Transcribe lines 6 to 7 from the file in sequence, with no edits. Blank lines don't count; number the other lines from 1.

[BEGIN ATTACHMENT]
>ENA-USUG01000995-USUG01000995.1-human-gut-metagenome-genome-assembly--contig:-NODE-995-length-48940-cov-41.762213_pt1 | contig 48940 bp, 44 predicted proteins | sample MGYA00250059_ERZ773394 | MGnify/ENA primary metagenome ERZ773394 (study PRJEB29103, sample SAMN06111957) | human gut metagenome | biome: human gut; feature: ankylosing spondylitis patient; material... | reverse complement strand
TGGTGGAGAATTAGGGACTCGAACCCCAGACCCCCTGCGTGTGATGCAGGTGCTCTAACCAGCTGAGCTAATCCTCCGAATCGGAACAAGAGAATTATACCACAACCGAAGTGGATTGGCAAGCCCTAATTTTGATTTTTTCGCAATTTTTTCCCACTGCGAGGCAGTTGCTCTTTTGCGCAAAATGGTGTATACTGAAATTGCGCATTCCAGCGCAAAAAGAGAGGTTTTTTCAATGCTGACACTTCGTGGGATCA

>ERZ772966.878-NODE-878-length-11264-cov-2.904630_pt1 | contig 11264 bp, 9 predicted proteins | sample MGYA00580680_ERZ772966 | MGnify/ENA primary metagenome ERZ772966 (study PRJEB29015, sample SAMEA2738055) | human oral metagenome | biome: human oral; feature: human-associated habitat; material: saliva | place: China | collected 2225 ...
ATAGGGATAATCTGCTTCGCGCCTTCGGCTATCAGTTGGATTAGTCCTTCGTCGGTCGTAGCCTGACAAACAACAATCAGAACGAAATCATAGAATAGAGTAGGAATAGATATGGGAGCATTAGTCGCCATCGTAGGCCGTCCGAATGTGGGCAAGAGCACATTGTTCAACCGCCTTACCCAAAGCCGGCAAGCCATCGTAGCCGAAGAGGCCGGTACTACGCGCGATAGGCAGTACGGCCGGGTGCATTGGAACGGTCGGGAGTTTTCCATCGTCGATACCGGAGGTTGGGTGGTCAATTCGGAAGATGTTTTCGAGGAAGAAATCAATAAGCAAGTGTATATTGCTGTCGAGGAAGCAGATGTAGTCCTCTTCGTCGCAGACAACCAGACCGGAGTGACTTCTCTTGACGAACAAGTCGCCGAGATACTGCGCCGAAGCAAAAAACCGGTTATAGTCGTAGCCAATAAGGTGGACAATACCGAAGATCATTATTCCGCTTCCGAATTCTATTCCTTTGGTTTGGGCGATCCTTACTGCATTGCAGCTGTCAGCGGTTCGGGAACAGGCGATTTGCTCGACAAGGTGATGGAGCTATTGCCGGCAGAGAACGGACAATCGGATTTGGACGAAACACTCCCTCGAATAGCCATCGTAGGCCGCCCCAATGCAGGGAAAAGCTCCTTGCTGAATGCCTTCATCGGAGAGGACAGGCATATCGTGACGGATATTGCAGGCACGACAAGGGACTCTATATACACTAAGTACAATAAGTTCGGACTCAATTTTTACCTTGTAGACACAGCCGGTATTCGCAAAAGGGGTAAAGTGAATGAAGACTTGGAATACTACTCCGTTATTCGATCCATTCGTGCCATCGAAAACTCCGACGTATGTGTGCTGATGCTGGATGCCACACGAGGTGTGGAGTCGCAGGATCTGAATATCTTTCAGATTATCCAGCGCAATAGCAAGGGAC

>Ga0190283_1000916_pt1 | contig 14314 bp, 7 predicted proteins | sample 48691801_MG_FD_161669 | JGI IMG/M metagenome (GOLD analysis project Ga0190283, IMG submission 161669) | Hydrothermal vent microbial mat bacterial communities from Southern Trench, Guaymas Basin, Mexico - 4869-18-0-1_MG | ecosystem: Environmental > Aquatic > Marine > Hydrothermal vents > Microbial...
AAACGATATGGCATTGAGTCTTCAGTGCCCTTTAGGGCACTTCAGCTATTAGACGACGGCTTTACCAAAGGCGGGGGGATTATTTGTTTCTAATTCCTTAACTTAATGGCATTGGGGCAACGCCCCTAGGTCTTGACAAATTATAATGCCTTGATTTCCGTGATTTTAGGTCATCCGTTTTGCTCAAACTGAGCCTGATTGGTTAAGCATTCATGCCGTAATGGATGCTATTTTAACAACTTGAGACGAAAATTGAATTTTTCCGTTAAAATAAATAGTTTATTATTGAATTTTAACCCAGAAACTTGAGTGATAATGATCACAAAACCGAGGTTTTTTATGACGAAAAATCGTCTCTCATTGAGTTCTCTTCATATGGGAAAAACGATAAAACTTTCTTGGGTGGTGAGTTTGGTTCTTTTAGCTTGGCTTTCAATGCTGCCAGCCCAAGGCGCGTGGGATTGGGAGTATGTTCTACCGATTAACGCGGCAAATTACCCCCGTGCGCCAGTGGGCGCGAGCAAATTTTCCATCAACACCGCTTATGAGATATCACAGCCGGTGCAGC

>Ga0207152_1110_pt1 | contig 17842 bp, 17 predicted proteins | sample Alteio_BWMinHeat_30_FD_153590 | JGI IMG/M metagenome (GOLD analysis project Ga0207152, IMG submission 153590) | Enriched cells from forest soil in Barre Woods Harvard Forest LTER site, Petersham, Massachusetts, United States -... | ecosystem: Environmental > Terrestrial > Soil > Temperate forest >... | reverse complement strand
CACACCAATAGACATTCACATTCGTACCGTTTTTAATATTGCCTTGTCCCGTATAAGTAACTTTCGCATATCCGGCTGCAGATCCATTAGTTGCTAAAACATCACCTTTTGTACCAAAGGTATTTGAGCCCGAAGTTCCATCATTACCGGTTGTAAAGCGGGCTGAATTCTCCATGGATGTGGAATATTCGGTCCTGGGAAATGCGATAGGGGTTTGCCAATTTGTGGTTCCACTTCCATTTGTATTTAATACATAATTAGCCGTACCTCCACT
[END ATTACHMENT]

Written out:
AAACGATATGGCATTGAGTCTTCAGTGCCCTTTAGGGCACTTCAGCTATTAGACGACGGCTTTACCAAAGGCGGGGGGATTATTTGTTTCTAATTCCTTAACTTAATGGCATTGGGGCAACGCCCCTAGGTCTTGACAAATTATAATGCCTTGATTTCCGTGATTTTAGGTCATCCGTTTTGCTCAAACTGAGCCTGATTGGTTAAGCATTCATGCCGTAATGGATGCTATTTTAACAACTTGAGACGAAAATTGAATTTTTCCGTTAAAATAAATAGTTTATTATTGAATTTTAACCCAGAAACTTGAGTGATAATGATCACAAAACCGAGGTTTTTTATGACGAAAAATCGTCTCTCATTGAGTTCTCTTCATATGGGAAAAACGATAAAACTTTCTTGGGTGGTGAGTTTGGTTCTTTTAGCTTGGCTTTCAATGCTGCCAGCCCAAGGCGCGTGGGATTGGGAGTATGTTCTACCGATTAACGCGGCAAATTACCCCCGTGCGCCAGTGGGCGCGAGCAAATTTTCCATCAACACCGCTTATGAGATATCACAGCCGGTGCAGC

>Ga0207152_1110_pt1 | contig 17842 bp, 17 predicted proteins | sample Alteio_BWMinHeat_30_FD_153590 | JGI IMG/M metagenome (GOLD analysis project Ga0207152, IMG submission 153590) | Enriched cells from forest soil in Barre Woods Harvard Forest LTER site, Petersham, Massachusetts, United States -... | ecosystem: Environmental > Terrestrial > Soil > Temperate forest >... | reverse complement strand